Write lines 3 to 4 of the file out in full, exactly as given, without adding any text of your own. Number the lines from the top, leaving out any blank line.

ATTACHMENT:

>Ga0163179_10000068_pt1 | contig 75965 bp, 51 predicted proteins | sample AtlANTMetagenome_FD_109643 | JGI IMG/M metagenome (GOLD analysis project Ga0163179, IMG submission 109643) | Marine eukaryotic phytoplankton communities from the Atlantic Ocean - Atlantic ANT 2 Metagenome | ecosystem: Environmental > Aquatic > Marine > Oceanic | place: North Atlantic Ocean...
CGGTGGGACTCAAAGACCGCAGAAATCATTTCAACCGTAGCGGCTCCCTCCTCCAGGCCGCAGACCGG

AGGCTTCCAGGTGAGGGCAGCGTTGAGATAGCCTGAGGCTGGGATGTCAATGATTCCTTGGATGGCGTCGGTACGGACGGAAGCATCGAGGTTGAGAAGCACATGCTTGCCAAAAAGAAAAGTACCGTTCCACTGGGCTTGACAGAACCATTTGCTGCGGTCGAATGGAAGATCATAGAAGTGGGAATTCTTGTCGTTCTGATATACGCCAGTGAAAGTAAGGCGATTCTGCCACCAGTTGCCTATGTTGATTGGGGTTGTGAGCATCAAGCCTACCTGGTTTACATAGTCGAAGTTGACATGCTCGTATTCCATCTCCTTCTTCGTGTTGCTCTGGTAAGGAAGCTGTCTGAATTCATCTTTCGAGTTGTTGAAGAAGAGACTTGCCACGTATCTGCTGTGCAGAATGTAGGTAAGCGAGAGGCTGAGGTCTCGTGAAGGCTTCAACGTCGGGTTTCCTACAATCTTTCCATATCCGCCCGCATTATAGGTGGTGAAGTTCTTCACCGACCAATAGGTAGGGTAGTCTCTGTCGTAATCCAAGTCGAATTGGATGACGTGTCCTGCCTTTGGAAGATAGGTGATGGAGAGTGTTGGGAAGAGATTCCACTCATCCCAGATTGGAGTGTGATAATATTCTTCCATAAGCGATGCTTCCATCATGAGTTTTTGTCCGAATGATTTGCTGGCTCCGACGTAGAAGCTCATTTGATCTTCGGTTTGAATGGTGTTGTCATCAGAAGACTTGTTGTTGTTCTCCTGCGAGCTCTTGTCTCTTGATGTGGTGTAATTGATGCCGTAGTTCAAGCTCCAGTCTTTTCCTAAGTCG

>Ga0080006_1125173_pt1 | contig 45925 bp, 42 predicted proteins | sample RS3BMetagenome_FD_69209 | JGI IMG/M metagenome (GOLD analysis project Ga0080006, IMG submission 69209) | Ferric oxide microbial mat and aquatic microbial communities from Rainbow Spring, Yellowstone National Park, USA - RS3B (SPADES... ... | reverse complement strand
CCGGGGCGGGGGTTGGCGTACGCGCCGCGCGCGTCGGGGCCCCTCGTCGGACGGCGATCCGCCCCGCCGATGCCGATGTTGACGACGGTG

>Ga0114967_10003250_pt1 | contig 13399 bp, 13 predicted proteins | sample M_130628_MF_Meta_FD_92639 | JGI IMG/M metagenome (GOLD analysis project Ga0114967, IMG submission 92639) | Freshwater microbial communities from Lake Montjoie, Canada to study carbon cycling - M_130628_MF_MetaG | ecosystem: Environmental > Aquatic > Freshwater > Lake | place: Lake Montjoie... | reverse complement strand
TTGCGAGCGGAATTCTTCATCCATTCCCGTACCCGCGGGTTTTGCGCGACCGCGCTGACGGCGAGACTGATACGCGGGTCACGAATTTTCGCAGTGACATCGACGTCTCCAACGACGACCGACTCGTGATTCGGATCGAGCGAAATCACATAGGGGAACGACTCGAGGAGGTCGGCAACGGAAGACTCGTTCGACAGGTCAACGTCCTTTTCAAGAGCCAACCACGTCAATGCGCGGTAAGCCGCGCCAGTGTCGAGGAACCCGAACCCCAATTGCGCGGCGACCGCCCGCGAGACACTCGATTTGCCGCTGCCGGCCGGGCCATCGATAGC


AGGCTTCCAGGTGAGGGCAGCGTTGAGATAGCCTGAGGCTGGGATGTCAATGATTCCTTGGATGGCGTCGGTACGGACGGAAGCATCGAGGTTGAGAAGCACATGCTTGCCAAAAAGAAAAGTACCGTTCCACTGGGCTTGACAGAACCATTTGCTGCGGTCGAATGGAAGATCATAGAAGTGGGAATTCTTGTCGTTCTGATATACGCCAGTGAAAGTAAGGCGATTCTGCCACCAGTTGCCTATGTTGATTGGGGTTGTGAGCATCAAGCCTACCTGGTTTACATAGTCGAAGTTGACATGCTCGTATTCCATCTCCTTCTTCGTGTTGCTCTGGTAAGGAAGCTGTCTGAATTCATCTTTCGAGTTGTTGAAGAAGAGACTTGCCACGTATCTGCTGTGCAGAATGTAGGTAAGCGAGAGGCTGAGGTCTCGTGAAGGCTTCAACGTCGGGTTTCCTACAATCTTTCCATATCCGCCCGCATTATAGGTGGTGAAGTTCTTCACCGACCAATAGGTAGGGTAGTCTCTGTCGTAATCCAAGTCGAATTGGATGACGTGTCCTGCCTTTGGAAGATAGGTGATGGAGAGTGTTGGGAAGAGATTCCACTCATCCCAGATTGGAGTGTGATAATATTCTTCCATAAGCGATGCTTCCATCATGAGTTTTTGTCCGAATGATTTGCTGGCTCCGACGTAGAAGCTCATTTGATCTTCGGTTTGAATGGTGTTGTCATCAGAAGACTTGTTGTTGTTCTCCTGCGAGCTCTTGTCTCTTGATGTGGTGTAATTGATGCCGTAGTTCAAGCTCCAGTCTTTTCCTAAGTCG

>Ga0080006_1125173_pt1 | contig 45925 bp, 42 predicted proteins | sample RS3BMetagenome_FD_69209 | JGI IMG/M metagenome (GOLD analysis project Ga0080006, IMG submission 69209) | Ferric oxide microbial mat and aquatic microbial communities from Rainbow Spring, Yellowstone National Park, USA - RS3B (SPADES... ... | reverse complement strand